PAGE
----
I just don't have it in me to fake it, until I make it. There's something about faking it, that adds an extra burden. Not only do you have to figure out how to keep your head above water, but then you gotta find extra energy, keeping that cheerleader beat. It's easier for me to just sit still, accept that my capacity is limited and take the time to get better. In the end, I can give an honest answer about how I feel. And y'all know that honesty is my only policy!!
I've done real well in seeking out alternative methods to be as healthy as I possibly can both physically and emtionally, and for sure I'm still searching. I'm thinking about adding medication to my routine and that my help me get through those dark moments a tad better. For now, I just listen to a little gospel music and cuddle with my baby girl, Sophie.
Living with HIV/AIDS and all the complications that come with it, could be a full time job. It certainly is a life style of its own. But even so, each new day renders a right now. So instead of faking it, I'm embracing the right now and seeking avenues to make the right now better. There is healing in the honesty of your right now. There's an African Proveb that I love and take that with me in all things, in all areas of my life, "He who conceals his disease cannot expect to be cured." Embrace your right now in truth.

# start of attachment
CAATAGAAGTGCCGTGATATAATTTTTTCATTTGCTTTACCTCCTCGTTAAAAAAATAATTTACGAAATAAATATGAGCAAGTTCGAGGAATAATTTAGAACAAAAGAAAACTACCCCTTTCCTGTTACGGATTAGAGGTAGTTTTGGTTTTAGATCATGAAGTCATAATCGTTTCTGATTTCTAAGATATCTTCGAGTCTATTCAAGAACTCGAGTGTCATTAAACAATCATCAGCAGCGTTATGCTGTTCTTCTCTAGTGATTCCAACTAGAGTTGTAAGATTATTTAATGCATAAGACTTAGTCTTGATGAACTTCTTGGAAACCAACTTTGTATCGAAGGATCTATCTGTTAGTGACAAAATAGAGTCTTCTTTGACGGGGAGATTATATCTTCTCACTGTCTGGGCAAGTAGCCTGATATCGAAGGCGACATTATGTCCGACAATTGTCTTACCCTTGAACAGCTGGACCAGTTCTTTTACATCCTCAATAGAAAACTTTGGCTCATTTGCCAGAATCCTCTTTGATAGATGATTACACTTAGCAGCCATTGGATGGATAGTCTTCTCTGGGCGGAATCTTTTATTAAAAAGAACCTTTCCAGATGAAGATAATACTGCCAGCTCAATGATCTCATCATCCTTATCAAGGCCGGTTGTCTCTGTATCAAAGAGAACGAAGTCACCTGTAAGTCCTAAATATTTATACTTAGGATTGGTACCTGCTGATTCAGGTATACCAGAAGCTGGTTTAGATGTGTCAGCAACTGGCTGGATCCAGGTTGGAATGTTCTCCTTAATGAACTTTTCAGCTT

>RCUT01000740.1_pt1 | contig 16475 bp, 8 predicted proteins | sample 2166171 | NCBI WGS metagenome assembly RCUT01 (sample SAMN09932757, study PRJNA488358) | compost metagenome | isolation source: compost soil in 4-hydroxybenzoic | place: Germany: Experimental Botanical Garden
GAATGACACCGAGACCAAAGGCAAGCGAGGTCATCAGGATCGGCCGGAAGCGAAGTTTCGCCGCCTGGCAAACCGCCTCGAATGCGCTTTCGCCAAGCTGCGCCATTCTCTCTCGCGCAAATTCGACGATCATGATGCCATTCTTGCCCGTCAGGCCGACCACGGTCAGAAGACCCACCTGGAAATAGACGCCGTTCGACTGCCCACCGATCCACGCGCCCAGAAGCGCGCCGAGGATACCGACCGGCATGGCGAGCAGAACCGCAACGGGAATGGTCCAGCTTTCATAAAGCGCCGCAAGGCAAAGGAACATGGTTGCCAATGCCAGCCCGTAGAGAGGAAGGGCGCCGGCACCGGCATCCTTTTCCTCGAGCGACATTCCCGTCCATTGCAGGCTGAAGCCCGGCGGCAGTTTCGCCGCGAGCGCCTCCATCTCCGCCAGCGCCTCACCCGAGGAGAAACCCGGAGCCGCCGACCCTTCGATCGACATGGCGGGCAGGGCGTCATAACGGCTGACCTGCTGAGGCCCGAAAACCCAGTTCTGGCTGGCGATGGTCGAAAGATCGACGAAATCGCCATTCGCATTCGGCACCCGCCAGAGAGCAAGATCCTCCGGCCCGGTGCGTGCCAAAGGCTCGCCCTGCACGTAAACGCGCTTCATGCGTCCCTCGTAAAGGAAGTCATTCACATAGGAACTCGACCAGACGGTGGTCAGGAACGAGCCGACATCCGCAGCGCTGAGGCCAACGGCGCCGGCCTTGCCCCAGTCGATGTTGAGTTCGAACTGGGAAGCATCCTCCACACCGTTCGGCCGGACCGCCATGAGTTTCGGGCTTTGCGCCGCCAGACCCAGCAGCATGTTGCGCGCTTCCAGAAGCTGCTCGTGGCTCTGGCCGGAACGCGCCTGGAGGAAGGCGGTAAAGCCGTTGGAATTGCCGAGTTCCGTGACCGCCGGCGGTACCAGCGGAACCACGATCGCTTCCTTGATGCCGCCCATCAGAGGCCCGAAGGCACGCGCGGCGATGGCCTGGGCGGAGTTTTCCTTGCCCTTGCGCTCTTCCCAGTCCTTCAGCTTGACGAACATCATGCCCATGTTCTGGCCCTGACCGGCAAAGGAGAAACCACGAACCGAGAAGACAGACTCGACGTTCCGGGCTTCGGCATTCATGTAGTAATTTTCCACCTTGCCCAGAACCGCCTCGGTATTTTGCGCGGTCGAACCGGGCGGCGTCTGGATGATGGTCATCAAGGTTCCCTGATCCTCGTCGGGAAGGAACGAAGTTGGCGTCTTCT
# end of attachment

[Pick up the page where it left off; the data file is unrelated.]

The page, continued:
Add Your Comment:
(Please note: Your name and comment will be public, and may even show up in
Internet search results. Be careful when providing personal information! Before
adding your comment, please read TheBody.com's Comment Policy.)
Rae Lewis-Thornton Speaks
Rae Lewis-Thornton is an Emmy Award-winning AIDS activist who rose to national acclaim when she told her story of living with AIDS in a cover story for Essence Magazine. She has lived with HIV for 27 years and AIDS for 19. Rae travels the country speaking and challenging stereotypes and myths about HIV/AIDS. She has a Master of Divinity degree and is currently working on her Ph.D. in Church History. Rae has been featured on Nightline, Dateline NBC, BET and The Oprah Winfrey Show, as well as in countless magazines and newspapers, including Emerge, Glamour, O, the Oprah Winfrey Magazine, Jet, Ebony, the Washington Post and the Chicago Tribune, to name a few. She earned the coveted Emmy Award for a first-person series on living With AIDS for Chicago's CBS News.
Rae is an active user of social media -- read "Long-Term HIV Survivor Discovers the Power of Twitter," an article on TheBody.com about Rae's social media activities.
Speaking engagements: Inquire about booking Rae to speak at your organization or event!
Subscribe to Rae's Blog:
March 21, 2014 - Ms. Chanel, Part 2: A Blog Entry by Rae Lewis-Thornton
March 20, 2014 - Ms. Chanel, Part 1: A Blog Entry by Rae Lewis-Thornton
March 18, 2014 - I'm Not Tired of Men, Are You? A Blog Entry by Rae Lewis-Thornton
March 5, 2014 - Aging with HIV, Part Two: A Blog Entry by Rae Lewis-Thornton
March 3, 2014 - Aging With HIV/AIDS: A Blog Entry by Rae Lewis-Thornton
A Brief Disclaimer:
The opinions expressed by TheBody.com's bloggers are entirely their own, and do not necessarily reflect the views of TheBody.com itself.